A judge in Windsor has ruled that a person’s vocal disbelief about COVID-19 is a factor in a child custody case.
Ontario Superior Court Justice George W. King denied a Windsor man interim custody of his kids because the man’s fervent anti-masking beliefs means he wouldn’t take appropriate actions to keep them safe from COVID-19.
The decision notes the man believes COVID-19 to be a hoax and has boasted in public about flouting health restrictions such as masking and social distancing.
“The health and welfare of the children (and by extension their principal caregiver) should not be jeopardized because of [his] public behaviour in promotion of his opinions,” he wrote.
Legal experts say the ruling is consistent with past custody rulings involving issues of children’s health, but say it is significant because it articulates new standards and language specific to COVID-19.
CBC is not naming the man, who has participated in anti-lockdown events in the city, to protect the identity of his children.
“I have concluded that the respondent’s behaviour is dictated by his world view. Everything else is subordinate to that view, including, but not limited to, his love for his children,” the decision by Justice King read.
The justice makes clear that while the father is free to have whatever beliefs he wishes and to lawfully express them, the issue is the impact on the health of the children.
The big cases have been things like anti-vaccination or blood transfusions so there is a series of case law there that the court can take direction from, it’s just a different disease.– Candee McCarthy
Previously the man had custody of his children from Friday to Sunday afternoon but the justice’s new ruling only allows him to see his children three times a week at a supervised access centre where he would be required to abide by all the conditions imposed by the facility “as a precondition to access.”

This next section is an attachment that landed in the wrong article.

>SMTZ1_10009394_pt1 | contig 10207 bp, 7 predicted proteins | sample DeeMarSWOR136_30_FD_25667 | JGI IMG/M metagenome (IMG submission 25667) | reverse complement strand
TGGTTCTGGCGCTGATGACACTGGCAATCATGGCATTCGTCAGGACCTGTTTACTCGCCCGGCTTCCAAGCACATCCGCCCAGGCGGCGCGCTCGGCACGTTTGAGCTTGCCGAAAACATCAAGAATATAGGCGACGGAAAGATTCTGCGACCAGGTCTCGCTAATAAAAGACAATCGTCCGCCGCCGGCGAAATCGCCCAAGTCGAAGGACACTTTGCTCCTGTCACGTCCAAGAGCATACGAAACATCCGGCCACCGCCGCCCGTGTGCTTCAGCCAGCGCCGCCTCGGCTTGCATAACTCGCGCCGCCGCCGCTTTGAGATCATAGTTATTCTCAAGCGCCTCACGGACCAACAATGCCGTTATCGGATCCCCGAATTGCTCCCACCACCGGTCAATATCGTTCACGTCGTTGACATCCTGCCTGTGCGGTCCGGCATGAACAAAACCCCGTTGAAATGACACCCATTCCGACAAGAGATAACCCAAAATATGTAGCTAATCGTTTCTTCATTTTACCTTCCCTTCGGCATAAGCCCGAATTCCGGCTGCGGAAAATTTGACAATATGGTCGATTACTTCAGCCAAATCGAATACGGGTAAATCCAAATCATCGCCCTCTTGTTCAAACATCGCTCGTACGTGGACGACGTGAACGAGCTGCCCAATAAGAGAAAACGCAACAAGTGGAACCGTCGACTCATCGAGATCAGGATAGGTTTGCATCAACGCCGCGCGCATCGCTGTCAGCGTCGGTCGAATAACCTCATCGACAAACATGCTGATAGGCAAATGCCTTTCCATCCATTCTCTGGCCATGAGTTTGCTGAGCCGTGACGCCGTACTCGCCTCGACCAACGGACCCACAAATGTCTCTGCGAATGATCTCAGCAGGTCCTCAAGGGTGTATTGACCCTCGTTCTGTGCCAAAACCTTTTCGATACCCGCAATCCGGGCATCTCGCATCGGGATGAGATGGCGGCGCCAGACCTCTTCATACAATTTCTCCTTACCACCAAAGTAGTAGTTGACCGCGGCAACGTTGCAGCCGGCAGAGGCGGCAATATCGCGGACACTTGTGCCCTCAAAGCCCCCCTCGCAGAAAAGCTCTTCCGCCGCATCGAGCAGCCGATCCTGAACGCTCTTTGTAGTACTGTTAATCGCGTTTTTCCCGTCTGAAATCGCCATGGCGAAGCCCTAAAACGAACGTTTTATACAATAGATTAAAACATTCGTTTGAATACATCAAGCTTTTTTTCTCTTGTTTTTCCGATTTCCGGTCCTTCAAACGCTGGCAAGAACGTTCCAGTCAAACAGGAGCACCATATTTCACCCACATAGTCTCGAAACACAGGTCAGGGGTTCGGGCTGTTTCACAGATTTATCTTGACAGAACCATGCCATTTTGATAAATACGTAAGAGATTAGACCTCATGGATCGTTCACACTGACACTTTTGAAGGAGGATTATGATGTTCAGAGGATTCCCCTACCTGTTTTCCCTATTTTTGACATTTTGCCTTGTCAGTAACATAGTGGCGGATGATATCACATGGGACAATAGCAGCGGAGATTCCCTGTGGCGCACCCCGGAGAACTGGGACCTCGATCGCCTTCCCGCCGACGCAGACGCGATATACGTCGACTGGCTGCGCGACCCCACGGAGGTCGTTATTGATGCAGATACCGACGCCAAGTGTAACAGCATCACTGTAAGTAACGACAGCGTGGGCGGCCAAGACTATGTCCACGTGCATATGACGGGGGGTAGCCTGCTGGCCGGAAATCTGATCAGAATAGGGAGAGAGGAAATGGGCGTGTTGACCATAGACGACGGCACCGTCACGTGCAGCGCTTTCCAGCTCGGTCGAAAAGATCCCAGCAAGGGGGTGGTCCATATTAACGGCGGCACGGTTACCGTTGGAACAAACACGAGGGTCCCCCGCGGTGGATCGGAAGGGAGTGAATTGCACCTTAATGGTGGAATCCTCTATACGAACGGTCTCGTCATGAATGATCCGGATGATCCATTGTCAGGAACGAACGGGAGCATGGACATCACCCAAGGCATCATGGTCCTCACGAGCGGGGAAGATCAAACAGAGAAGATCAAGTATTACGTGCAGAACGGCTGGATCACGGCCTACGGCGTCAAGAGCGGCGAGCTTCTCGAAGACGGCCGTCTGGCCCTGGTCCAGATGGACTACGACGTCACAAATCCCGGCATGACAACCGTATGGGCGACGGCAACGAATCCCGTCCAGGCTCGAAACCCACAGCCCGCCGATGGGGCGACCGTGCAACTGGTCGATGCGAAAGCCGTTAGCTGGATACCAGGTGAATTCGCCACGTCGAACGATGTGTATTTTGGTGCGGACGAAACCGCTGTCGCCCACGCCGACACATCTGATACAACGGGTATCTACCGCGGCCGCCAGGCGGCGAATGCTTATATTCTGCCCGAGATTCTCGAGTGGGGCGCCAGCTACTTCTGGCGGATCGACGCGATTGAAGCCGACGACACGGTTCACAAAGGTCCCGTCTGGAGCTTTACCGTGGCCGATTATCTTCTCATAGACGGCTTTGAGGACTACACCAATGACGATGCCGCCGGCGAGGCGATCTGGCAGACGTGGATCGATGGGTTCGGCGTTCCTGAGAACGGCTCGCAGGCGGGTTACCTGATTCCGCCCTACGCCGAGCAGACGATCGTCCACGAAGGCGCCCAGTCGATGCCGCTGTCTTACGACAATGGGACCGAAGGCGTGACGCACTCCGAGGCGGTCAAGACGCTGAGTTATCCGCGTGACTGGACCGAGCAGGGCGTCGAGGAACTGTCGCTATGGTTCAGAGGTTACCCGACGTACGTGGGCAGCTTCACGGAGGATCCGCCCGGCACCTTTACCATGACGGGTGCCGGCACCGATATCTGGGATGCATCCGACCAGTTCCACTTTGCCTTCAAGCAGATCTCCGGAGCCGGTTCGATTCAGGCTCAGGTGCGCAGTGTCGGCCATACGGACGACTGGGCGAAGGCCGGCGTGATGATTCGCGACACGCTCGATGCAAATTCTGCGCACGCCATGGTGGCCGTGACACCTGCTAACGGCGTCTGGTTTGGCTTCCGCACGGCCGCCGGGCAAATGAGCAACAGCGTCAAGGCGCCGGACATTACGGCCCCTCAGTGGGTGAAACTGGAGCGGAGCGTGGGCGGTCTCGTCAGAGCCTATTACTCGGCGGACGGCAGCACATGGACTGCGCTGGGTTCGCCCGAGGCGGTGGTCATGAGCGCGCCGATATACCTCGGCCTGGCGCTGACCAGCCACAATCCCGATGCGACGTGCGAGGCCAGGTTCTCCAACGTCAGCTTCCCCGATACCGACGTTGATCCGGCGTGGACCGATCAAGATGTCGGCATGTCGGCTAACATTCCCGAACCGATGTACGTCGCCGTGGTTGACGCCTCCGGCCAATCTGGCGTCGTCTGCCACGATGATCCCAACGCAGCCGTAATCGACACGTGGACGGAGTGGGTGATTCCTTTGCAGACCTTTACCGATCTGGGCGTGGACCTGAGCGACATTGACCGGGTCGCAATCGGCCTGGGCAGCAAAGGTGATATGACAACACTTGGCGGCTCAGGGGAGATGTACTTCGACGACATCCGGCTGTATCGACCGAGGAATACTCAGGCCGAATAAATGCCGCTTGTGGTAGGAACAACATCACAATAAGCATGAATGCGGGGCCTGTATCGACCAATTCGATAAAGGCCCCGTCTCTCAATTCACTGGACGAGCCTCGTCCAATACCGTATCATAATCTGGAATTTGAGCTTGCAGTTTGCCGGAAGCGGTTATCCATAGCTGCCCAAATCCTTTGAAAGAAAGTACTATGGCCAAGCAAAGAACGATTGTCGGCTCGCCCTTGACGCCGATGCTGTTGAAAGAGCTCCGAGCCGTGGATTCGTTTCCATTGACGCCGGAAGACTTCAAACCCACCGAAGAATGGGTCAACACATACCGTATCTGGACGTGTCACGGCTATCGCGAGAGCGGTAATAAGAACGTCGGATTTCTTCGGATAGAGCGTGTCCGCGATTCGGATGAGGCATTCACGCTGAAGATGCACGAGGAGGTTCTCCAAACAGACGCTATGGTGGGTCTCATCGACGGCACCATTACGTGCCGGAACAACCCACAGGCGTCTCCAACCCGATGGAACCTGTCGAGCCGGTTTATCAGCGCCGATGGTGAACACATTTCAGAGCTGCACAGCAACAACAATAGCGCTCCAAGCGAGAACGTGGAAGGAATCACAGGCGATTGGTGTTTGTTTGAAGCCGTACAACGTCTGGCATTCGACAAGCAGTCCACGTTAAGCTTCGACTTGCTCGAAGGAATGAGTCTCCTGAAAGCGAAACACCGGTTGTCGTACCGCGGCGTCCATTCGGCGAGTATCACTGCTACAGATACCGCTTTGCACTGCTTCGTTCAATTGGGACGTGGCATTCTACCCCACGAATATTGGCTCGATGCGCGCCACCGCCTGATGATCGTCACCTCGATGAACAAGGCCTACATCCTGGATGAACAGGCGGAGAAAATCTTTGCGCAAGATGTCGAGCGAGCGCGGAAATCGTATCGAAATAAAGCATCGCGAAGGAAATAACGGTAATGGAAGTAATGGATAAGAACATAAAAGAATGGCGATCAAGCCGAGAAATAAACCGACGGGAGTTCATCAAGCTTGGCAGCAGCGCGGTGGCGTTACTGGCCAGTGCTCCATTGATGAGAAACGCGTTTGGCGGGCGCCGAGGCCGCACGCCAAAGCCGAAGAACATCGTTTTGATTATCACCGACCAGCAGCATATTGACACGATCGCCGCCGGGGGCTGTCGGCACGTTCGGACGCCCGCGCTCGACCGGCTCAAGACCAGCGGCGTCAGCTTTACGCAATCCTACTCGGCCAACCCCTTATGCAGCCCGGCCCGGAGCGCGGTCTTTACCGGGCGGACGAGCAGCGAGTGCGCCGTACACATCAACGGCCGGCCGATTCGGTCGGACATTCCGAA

Freedom of expression limited
Yavar Hameed, an Ottawa based human rights lawyer, said that people do have the right to express themselves but that expression is limited at the point where harm can come to another person.
“So it’s not just a matter of freedom of conscience, freedom of expression protected by the charter of rights and freedoms, it’s expressions that simply might relate because of the underlying actions on the safety of another person,” he said.
Gerald Cradock, an associate professor of sociology specializing in children’s issues at the University of Windsor, said that regardless of a parent’s beliefs, justices have to look at the health and safety of children.
“The judge is really careful in saying what’s at issue here is the children’s best interest,” Cradock said.
“[The justice] speaks at length about the father’s centring the issue around his own rights, in other words, everybody else’s rights are somehow derivative to the fathers rights.”
Health and safety issues
Cradock suggested that the health and safety issues that arise around COVID aren’t fundamentally different from other disputes parents may have that come before the court.
“It happens to be about COVID but there are these medical conditions that arise and ethical decisions that have to be made in the context of divorce and marriage and so forth, that periodically flare up,” he said.
It’s a point also noted by Candee McCarthy, a family law litigator in Nova Scotia.
“The big cases have been things like anti-vaccination or blood transfusions so there is a a series of case law there that the court can take direction from, it’s just a different disease.”
McCarthy also said she appreciates it when decisions in novel cases like these are done in writing and become “reported decisions” distributed in the legal community.
“The fact that the judge published the decision, I think, is probably a nod to the bar to give us direction to how we deal with it outside of court and to create a case law about this, so there is consistency with the rest of the judiciary on how we handle these kinds of concerns,” she said.
Justice King called some of what the man had posted about COVID-19 not being real as erroneous, pointing out rise in hospitalizations and deaths due to the virus as well as the effect that has had on health care providers having to delay other medical procedures because of the tax the virus has placed on the system.
“The long-term effects of the pandemic and of delayed treatments to persons with other health conditions is currently unmeasurable,” justice King wrote.
“All of this has occurred while a percentage of our population, including [the man], continue to deny the existence, significance and/or impact of COVID-19.”
The ruling includes giving the mother the power to make decisions around vaccination. But it noted the interim custody was awarded wholly within the context of the pandemic and can be revisited once it subsides.